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Publication numberUS5678447 A
Publication typeGrant
Application numberUS 08/633,602
Publication dateOct 21, 1997
Filing dateApr 17, 1996
Priority dateApr 17, 1996
Fee statusPaid
Publication number08633602, 633602, US 5678447 A, US 5678447A, US-A-5678447, US5678447 A, US5678447A
InventorsErnest A. Graff
Original AssigneeEastman Kodak Company
Export CitationBiBTeX, EndNote, RefMan
External Links: USPTO, USPTO Assignment, Espacenet
On-line web planarity measurement apparatus and method
US 5678447 A
Abstract
A method and apparatus for determining the flatness of a sheet material, and for determining the lateral alignment stability of a web or sheet material. The method for determining the flatness of a sheet material includes subjecting a portion of the sheet material disposed between two rollers to a longitudinal tension insufficient to remove internal compressive strains in the longitudinal direction, sensing by non-contact means the distance from a reference plane to the sheet material, and determining a cross-sectional profile of the portion.
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Claims(5)
What is claimed is:
1. A method for determining lateral alignment stability of a web material, comprising:
transporting the web material along a first direction across a pair of rollers, the rollers being in spaced relation and rotatable about an axis, the axis of the rollers being substantially parallel;
subjecting at least a portion of the web material disposed between the rollers to a longitudinal tension insufficient to remove internal compressive strains in the longitudinal direction, the portion having a surface;
sensing by non-contact sensors the distance from a reference plane spatially disposed from the web material to a plurality of points on the surface of the portion;
generating a plurality of signals which are representative of the distanced sensed;
determining a cross-sectional profile of the portion;
providing a plurality of predetermined experimental data, the plurality of experimental data defining lateral alignment stability as a function of cross-sectional profiles;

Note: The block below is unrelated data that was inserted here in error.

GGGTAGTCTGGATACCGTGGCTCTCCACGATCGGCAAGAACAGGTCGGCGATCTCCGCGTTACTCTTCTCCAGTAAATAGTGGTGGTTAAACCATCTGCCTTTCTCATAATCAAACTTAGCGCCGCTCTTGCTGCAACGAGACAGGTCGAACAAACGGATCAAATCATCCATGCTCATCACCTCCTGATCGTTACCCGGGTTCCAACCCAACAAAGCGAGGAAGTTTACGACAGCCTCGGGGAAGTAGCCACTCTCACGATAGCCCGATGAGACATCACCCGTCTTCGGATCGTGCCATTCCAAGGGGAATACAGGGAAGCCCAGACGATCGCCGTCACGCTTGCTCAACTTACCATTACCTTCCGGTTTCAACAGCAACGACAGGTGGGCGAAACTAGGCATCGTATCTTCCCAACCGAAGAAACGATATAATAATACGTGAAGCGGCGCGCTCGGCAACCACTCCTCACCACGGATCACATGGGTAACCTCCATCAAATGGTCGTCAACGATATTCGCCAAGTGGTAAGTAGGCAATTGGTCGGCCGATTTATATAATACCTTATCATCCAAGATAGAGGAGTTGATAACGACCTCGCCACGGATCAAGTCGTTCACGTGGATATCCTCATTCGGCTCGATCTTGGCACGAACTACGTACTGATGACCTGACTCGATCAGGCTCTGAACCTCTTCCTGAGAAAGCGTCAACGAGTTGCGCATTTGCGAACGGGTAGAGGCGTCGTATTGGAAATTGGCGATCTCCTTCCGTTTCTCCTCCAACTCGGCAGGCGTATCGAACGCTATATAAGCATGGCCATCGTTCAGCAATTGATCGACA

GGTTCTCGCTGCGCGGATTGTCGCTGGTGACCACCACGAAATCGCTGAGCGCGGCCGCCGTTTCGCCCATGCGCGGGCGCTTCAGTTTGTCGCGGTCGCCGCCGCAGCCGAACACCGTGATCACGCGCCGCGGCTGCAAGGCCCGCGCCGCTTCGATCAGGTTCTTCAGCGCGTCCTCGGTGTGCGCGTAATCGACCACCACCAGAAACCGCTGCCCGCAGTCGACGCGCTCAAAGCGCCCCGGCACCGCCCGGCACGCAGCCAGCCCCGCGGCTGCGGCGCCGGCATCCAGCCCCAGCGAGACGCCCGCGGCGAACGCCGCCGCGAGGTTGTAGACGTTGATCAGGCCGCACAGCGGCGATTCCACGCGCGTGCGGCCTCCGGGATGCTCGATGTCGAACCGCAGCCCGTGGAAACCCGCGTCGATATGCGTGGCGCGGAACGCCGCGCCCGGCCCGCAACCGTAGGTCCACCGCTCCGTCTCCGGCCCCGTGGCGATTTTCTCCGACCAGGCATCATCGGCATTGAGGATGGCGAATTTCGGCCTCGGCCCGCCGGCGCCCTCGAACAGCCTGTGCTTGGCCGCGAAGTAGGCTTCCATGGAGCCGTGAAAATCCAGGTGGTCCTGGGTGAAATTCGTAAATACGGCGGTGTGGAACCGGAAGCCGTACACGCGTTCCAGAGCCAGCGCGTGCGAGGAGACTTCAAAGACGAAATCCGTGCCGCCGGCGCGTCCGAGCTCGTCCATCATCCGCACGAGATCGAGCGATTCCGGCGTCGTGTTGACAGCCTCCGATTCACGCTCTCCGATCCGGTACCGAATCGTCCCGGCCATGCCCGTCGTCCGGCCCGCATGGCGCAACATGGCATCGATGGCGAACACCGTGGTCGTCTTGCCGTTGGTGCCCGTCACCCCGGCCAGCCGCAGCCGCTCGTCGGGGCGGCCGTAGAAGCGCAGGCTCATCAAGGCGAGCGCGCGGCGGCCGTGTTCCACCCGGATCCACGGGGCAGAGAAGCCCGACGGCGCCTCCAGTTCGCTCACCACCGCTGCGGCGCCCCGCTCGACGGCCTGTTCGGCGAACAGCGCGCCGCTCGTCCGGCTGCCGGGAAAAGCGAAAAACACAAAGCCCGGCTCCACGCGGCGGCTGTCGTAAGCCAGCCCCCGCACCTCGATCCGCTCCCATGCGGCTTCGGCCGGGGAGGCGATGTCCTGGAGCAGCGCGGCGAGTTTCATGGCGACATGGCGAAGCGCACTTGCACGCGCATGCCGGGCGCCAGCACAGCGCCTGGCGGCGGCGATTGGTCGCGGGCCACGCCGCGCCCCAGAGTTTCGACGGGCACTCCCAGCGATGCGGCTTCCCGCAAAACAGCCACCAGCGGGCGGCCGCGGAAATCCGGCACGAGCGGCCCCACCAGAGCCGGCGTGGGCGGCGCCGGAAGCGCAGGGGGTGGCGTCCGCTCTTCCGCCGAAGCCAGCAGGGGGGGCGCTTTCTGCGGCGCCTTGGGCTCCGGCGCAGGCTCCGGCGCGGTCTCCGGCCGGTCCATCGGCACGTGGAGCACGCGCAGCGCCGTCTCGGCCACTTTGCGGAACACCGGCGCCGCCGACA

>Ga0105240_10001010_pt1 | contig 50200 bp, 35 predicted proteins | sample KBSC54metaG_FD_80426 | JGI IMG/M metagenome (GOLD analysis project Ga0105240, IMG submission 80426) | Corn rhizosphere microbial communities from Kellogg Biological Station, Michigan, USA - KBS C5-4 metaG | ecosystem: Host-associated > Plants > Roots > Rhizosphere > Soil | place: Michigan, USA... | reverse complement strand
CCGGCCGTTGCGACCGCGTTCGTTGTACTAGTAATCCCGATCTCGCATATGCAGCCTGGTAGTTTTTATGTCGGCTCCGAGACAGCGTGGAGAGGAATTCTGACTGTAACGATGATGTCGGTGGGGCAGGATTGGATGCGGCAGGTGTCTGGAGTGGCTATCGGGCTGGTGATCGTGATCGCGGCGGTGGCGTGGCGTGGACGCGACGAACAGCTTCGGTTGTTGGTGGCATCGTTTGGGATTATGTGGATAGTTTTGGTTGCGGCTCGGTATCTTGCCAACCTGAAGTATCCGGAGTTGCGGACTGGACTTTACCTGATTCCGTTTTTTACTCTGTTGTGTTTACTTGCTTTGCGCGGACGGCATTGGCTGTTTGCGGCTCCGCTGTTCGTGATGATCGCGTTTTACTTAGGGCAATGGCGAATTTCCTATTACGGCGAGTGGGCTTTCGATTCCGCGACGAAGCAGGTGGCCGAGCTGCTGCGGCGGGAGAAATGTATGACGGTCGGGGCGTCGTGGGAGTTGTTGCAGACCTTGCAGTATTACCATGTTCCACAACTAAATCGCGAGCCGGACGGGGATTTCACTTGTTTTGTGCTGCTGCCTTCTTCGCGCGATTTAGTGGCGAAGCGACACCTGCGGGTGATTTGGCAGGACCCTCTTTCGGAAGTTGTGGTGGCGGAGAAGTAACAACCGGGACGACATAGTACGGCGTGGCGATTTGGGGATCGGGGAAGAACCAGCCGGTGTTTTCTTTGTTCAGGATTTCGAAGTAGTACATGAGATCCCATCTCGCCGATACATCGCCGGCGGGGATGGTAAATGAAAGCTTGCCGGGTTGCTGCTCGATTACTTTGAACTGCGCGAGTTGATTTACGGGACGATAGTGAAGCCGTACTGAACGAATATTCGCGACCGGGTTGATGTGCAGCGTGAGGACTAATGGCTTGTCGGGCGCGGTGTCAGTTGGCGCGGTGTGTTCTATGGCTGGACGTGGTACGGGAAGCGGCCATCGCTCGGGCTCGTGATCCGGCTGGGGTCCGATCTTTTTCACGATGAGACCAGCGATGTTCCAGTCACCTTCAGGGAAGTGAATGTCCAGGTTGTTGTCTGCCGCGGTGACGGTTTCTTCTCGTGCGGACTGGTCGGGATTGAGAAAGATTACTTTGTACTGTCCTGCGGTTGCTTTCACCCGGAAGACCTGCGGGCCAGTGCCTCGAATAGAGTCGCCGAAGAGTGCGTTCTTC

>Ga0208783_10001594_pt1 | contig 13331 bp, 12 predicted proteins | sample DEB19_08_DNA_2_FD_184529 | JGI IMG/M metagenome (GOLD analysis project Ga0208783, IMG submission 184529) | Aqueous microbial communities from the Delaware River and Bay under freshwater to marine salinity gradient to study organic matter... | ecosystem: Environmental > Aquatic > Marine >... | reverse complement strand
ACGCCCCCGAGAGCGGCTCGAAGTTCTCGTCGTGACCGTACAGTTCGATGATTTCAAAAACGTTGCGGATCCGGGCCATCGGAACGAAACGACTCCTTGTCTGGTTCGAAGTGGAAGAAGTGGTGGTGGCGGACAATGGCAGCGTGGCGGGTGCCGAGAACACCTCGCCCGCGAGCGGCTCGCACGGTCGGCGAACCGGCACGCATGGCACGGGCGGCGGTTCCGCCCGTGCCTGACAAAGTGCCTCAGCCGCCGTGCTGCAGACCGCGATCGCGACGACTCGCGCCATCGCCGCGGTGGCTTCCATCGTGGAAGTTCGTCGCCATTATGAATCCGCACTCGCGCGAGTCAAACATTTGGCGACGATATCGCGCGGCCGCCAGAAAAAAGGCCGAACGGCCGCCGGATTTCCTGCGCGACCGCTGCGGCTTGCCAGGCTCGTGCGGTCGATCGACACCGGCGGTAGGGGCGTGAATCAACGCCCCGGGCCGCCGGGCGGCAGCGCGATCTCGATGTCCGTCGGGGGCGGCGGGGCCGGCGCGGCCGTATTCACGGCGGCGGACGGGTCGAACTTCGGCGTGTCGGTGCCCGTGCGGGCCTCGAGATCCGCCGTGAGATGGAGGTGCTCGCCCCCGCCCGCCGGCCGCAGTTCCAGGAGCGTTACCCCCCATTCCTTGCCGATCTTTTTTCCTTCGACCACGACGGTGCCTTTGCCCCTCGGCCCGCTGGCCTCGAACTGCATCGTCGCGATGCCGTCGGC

comparing the cross-sectional profile of the portion to the plurality of experimental data using regression analysis; and
determining the lateral alignment stability of the portion.
2. The method according to claim 1 further comprising the step of determining whether the web material is within a predetermined lateral alignment stability specification.
3. A method for determining the flatness of a sheet material having a first edge, comprising:
transporting the sheet material along a first direction across a pair of rollers, the rollers being in spaced relation and rotatable about an axis, the axis of the rollers being substantially parallel;
subjecting at least a portion of the sheet material disposed between the rollers to a longitudinal tension insufficient to remove internal compressive strains in the longitudinal direction, the portion having a surface;
sensing by non-contact sensors the distance from a reference plane spatially disposed from the sheet material to a plurality of points on the surface of the portion;
generating a plurality of signals which are representative of the distance sensed; and
determining a cross-sectional profile of the portion by calculating a standard deviation for each of the plurality of signals, and plotting the standard deviations as a function of the position of the sensor relative to the first edge.
4. The method according to claim 3 further comprising the steps of:
fitting a curve to the plot of standard deviation as a function of the position; and
determining a set of coefficients which define the curve.
5. The method according to claim 3 further comprising the step of determining whether the cross-sectional profile of the sheet material is within a pre-determined flatness specification.
Description
FIELD OF THE INVENTION

The invention relates to an apparatus and method for non-contacting sensing of the flatness or non-planarity of a moving web or sheet material. More particularly, the invention relates to an apparatus and method for measuring the flatness or non-planarity of a moving web or sheet material.

BACKGROUND OF THE INVENTION

During the manufacturing of web or sheet material, differential tensions can form across the width of the web or sheet material, for example, from thermal or length variations. These differential tensions cause differential strains to exist in the web or sheet material, resulting in the web or sheet material exhibiting distortions or non-planarity when positioned on a flat surface. That is, the web or sheet material exhibits non-flatness characteristics such as wariness at the edges, ripples across the width. FIG. 1 shows an exaggerated view of an unflat sheet 10 exhibiting wariness at the edges.